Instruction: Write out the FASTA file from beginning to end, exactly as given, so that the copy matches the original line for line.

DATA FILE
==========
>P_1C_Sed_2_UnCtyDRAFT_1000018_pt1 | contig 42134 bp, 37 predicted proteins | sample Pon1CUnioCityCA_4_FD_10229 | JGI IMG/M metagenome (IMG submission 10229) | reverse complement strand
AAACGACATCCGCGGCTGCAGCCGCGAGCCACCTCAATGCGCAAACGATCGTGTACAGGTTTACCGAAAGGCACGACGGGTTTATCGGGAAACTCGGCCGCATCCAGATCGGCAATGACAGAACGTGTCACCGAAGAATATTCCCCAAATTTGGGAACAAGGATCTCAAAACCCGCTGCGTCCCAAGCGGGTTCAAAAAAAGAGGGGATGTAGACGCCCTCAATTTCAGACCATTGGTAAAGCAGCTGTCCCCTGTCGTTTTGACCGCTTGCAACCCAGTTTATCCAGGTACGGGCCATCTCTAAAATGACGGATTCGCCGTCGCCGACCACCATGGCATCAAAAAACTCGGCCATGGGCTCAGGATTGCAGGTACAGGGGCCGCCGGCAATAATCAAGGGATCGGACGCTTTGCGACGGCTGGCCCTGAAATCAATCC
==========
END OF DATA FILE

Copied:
>P_1C_Sed_2_UnCtyDRAFT_1000018_pt1 | contig 42134 bp, 37 predicted proteins | sample Pon1CUnioCityCA_4_FD_10229 | JGI IMG/M metagenome (IMG submission 10229) | reverse complement strand
AAACGACATCCGCGGCTGCAGCCGCGAGCCACCTCAATGCGCAAACGATCGTGTACAGGTTTACCGAAAGGCACGACGGGTTTATCGGGAAACTCGGCCGCATCCAGATCGGCAATGACAGAACGTGTCACCGAAGAATATTCCCCAAATTTGGGAACAAGGATCTCAAAACCCGCTGCGTCCCAAGCGGGTTCAAAAAAAGAGGGGATGTAGACGCCCTCAATTTCAGACCATTGGTAAAGCAGCTGTCCCCTGTCGTTTTGACCGCTTGCAACCCAGTTTATCCAGGTACGGGCCATCTCTAAAATGACGGATTCGCCGTCGCCGACCACCATGGCATCAAAAAACTCGGCCATGGGCTCAGGATTGCAGGTACAGGGGCCGCCGGCAATAATCAAGGGATCGGACGCTTTGCGACGGCTGGCCCTGAAATCAATCC